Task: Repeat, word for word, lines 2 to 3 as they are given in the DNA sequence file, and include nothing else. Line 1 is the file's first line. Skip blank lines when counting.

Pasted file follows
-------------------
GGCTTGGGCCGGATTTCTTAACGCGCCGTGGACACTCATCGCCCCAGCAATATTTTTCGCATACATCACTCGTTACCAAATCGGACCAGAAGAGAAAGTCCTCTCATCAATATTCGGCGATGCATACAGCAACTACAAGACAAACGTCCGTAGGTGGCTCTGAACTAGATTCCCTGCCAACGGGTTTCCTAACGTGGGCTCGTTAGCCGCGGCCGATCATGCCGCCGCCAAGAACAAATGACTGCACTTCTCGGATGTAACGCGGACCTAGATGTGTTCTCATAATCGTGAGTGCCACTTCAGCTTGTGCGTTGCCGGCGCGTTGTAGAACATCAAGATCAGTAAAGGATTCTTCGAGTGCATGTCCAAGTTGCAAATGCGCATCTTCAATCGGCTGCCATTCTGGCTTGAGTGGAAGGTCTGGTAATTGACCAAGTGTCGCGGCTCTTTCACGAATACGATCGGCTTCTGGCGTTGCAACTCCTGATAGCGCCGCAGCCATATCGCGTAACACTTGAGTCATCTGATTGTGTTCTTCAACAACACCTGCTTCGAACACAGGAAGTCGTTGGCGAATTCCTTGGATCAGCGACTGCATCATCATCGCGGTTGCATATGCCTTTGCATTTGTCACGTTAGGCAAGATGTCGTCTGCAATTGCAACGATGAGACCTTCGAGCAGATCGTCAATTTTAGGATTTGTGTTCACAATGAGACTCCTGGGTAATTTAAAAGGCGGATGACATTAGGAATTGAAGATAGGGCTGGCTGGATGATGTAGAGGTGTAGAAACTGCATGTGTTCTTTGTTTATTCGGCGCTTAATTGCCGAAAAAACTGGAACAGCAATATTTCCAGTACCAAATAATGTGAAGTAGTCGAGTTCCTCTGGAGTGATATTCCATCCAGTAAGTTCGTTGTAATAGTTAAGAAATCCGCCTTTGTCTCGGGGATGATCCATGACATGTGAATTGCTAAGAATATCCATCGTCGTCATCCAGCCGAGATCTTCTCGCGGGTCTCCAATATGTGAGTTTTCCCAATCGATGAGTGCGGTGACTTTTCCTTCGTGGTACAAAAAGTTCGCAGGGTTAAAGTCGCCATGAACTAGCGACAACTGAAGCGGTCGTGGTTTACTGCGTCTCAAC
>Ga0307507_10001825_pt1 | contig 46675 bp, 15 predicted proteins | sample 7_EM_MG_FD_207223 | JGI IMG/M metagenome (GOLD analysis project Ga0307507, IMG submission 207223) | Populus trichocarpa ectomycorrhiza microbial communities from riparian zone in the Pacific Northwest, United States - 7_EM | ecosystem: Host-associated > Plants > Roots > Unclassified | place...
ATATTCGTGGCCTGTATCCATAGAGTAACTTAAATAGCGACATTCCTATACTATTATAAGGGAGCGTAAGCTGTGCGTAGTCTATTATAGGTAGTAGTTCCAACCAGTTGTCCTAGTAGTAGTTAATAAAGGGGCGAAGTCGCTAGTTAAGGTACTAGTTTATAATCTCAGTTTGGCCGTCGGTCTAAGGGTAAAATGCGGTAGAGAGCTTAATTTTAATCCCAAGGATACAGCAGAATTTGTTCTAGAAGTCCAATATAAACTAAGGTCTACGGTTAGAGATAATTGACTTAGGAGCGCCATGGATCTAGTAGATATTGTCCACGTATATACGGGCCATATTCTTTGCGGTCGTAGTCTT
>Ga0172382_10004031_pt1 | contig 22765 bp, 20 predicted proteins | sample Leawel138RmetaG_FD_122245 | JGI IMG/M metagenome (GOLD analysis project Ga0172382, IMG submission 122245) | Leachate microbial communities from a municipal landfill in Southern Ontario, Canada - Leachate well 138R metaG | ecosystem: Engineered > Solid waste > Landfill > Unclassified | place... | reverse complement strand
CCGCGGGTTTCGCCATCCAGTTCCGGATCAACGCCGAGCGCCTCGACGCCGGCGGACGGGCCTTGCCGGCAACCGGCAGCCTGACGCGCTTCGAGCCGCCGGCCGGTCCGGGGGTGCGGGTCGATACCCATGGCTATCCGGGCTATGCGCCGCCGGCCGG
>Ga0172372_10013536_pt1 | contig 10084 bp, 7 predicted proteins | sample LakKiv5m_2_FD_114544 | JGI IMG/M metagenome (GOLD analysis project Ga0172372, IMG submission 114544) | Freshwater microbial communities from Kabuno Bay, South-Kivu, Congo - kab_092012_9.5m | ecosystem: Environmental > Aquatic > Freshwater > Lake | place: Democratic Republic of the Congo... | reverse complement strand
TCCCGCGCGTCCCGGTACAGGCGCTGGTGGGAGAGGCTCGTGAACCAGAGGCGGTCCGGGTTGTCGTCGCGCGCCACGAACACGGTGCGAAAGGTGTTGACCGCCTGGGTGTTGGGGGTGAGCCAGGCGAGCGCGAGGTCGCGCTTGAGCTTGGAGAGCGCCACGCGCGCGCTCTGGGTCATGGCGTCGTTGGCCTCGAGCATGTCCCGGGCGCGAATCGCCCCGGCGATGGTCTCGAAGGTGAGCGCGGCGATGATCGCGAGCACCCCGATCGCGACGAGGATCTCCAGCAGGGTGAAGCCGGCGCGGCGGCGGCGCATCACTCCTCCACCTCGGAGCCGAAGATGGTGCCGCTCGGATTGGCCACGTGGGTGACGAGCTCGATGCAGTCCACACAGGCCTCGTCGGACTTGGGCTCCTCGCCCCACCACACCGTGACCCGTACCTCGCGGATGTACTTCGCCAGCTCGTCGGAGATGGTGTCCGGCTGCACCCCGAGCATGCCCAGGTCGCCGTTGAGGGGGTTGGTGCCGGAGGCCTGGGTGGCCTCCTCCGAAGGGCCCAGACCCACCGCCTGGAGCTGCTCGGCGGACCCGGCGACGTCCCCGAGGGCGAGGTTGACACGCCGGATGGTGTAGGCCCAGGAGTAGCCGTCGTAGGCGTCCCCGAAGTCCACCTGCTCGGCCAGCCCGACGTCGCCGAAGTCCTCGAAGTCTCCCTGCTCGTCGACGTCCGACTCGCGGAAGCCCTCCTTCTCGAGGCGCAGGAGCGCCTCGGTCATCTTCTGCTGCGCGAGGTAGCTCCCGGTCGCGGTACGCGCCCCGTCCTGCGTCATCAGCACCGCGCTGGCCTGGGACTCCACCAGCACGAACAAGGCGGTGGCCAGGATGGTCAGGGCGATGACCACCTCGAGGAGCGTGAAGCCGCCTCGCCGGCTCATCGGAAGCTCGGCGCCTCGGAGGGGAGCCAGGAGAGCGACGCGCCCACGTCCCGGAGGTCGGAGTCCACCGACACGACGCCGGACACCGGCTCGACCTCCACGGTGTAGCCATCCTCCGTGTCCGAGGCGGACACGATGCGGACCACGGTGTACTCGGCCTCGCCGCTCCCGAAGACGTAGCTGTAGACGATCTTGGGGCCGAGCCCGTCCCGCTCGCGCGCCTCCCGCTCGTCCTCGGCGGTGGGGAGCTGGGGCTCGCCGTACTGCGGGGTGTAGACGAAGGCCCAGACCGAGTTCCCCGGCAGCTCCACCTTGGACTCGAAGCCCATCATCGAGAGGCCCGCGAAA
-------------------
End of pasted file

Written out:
>Ga0307507_10001825_pt1 | contig 46675 bp, 15 predicted proteins | sample 7_EM_MG_FD_207223 | JGI IMG/M metagenome (GOLD analysis project Ga0307507, IMG submission 207223) | Populus trichocarpa ectomycorrhiza microbial communities from riparian zone in the Pacific Northwest, United States - 7_EM | ecosystem: Host-associated > Plants > Roots > Unclassified | place...
ATATTCGTGGCCTGTATCCATAGAGTAACTTAAATAGCGACATTCCTATACTATTATAAGGGAGCGTAAGCTGTGCGTAGTCTATTATAGGTAGTAGTTCCAACCAGTTGTCCTAGTAGTAGTTAATAAAGGGGCGAAGTCGCTAGTTAAGGTACTAGTTTATAATCTCAGTTTGGCCGTCGGTCTAAGGGTAAAATGCGGTAGAGAGCTTAATTTTAATCCCAAGGATACAGCAGAATTTGTTCTAGAAGTCCAATATAAACTAAGGTCTACGGTTAGAGATAATTGACTTAGGAGCGCCATGGATCTAGTAGATATTGTCCACGTATATACGGGCCATATTCTTTGCGGTCGTAGTCTT